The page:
Professor Benzer Kerr echoes that idea. “Some parts of a city will be cooler than others, depending on whether there are more trees and green spaces that provide shade and absorb some of the heat.”
And sometimes those seemingly arbitrary bits of green can come along with an ugly past. “In the United States, there is evidence that the amount of urban green space and extreme heat experienced is also shaped by a history of redlining, such that low-income people of color are less likely to have access to these cool green spaces and are at risk from higher urban temperatures during extreme heat waves.”
While greenery may be the savior of the heating story, it’s also a victim.
“I also think about the impacts on gardens,” says Professor Warland as he considers the many aspects of daily life affected by the rising heat. “Here we are very fond of our front flower beds, and right now they are suffering from drought. Last year, they seemed to suffer much greater disease than we had ever seen, which may have been due to an unusually humid spring.”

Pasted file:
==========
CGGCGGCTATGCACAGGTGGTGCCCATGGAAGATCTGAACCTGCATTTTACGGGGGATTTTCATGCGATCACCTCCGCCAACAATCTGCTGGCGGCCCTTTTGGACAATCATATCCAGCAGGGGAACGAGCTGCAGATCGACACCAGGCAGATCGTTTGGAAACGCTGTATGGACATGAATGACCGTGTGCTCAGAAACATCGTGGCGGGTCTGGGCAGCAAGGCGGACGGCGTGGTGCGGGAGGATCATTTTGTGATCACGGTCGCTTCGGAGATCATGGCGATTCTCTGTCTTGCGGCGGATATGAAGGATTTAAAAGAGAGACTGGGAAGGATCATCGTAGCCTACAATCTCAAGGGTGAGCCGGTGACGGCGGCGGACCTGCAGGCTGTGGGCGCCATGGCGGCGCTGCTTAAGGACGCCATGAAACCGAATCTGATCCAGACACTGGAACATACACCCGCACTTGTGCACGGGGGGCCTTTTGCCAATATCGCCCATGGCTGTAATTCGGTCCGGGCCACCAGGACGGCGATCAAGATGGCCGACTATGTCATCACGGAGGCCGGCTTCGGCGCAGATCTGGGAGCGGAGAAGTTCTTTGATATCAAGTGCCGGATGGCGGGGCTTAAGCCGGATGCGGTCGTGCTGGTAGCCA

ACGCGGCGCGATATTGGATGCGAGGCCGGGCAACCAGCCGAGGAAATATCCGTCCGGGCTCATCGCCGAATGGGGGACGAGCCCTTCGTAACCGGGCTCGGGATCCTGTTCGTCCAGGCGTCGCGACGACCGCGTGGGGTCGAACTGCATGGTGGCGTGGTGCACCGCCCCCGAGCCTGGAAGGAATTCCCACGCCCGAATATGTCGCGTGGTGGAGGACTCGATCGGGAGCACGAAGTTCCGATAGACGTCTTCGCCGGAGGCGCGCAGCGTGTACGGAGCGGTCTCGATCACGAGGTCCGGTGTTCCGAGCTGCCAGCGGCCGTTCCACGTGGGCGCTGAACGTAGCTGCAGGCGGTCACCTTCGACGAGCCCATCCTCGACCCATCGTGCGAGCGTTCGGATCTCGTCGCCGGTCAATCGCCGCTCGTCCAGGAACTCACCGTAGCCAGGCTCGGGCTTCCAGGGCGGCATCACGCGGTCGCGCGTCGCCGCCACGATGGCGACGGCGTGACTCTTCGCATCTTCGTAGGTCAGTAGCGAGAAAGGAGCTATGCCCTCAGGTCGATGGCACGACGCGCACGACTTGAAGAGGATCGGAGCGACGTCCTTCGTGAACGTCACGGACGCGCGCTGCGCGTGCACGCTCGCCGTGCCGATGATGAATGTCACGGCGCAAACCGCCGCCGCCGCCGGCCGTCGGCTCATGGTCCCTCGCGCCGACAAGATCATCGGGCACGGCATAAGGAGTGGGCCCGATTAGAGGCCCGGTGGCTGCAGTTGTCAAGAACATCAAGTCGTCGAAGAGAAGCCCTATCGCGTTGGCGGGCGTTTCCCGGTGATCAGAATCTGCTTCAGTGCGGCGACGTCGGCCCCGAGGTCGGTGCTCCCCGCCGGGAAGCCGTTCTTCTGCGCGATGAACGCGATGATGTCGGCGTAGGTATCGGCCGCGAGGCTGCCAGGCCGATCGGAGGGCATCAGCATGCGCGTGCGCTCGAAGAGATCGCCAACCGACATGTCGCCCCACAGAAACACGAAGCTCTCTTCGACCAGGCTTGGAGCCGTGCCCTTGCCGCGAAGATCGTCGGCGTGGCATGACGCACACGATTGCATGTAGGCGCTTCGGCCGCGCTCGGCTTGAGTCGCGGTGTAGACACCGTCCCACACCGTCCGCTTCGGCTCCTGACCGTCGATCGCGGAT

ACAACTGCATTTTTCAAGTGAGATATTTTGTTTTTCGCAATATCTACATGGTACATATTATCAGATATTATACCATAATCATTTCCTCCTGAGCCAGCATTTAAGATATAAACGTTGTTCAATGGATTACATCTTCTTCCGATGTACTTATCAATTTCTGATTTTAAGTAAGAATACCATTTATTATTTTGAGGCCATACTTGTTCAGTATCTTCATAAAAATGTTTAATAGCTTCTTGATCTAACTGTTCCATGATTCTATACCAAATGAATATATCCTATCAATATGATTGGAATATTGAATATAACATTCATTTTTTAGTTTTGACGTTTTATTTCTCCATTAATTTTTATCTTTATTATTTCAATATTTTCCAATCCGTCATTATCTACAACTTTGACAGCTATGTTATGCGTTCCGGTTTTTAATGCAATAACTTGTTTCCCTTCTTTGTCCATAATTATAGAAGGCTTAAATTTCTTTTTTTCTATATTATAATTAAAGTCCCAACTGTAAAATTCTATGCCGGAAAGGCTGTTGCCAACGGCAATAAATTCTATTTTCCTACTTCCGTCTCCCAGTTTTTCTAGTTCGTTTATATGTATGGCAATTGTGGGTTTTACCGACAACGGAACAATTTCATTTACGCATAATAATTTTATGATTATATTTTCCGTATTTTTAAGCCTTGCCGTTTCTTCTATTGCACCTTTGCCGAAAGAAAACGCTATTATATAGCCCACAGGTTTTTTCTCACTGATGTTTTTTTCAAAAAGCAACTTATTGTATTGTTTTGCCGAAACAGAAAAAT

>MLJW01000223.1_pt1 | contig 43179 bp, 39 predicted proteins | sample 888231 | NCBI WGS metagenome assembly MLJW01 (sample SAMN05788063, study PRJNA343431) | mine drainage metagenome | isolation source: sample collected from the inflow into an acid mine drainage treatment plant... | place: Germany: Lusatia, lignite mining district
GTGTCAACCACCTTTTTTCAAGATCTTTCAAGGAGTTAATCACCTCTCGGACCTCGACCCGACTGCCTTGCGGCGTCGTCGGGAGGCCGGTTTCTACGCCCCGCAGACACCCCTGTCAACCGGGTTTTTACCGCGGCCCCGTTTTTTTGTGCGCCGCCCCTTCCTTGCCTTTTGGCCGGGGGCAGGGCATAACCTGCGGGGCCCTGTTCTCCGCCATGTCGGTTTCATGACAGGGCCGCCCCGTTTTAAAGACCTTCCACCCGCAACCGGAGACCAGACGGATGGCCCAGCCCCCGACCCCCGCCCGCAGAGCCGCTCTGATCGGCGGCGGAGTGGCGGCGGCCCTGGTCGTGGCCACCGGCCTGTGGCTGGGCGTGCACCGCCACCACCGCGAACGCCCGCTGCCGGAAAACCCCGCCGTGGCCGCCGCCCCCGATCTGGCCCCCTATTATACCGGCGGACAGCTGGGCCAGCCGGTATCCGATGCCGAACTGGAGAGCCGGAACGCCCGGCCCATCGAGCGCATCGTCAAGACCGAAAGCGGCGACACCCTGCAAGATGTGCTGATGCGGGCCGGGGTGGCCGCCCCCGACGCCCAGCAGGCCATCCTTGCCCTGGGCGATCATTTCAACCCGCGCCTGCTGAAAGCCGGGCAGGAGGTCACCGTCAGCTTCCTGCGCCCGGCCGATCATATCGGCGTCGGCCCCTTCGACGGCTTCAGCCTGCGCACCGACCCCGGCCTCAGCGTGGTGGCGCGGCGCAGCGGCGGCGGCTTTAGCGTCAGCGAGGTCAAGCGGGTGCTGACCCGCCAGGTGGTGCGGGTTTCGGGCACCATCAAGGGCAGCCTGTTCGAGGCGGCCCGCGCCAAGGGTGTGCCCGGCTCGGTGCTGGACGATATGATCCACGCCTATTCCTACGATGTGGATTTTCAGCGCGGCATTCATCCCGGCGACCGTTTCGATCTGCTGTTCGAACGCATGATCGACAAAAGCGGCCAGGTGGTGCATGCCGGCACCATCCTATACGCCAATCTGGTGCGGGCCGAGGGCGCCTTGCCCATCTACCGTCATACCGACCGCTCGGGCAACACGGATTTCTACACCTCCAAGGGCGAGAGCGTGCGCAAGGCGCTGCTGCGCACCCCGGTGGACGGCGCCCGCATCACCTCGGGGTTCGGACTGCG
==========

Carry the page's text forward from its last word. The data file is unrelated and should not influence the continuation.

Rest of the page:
Shifts like these can bring about all sorts of unexpected consequences to ecosystems. “Insect pressures on gardens, and agriculture in general, are increasing as they are more easily able to overwinter, and the extended frost-free season means some species can fit in an extra generation in a year.”
And that is a whole load of extra critters.
“I had a call from a farmer the other day with related questions, and we discussed how the changing climate has made forecasting less predictable, as past years’ patterns are no longer a good guide. Gardens, agriculture, and natural systems are all negatively impacted by uncertainty in precipitation, which in many temperate regions is now coming more sporadically but when it does it comes in high intensity that can do more damage than good, even before it reaches the point of flooding.”
Crops in general are at risk if temperatures continue to increase. “There is a lot of research on how agriculture will shift with climate change,” says Professor Scott, noting that after about +2 degrees Celsius of warming, major cereal crops globally may begin to decline. However, there are specific areas where productivity is expected to increase, such as Canada and Russia which, presumably, will experience milder temperature more suited for agriculture. “More immediately, extreme heat impacts crops like fruits and wine grapes.”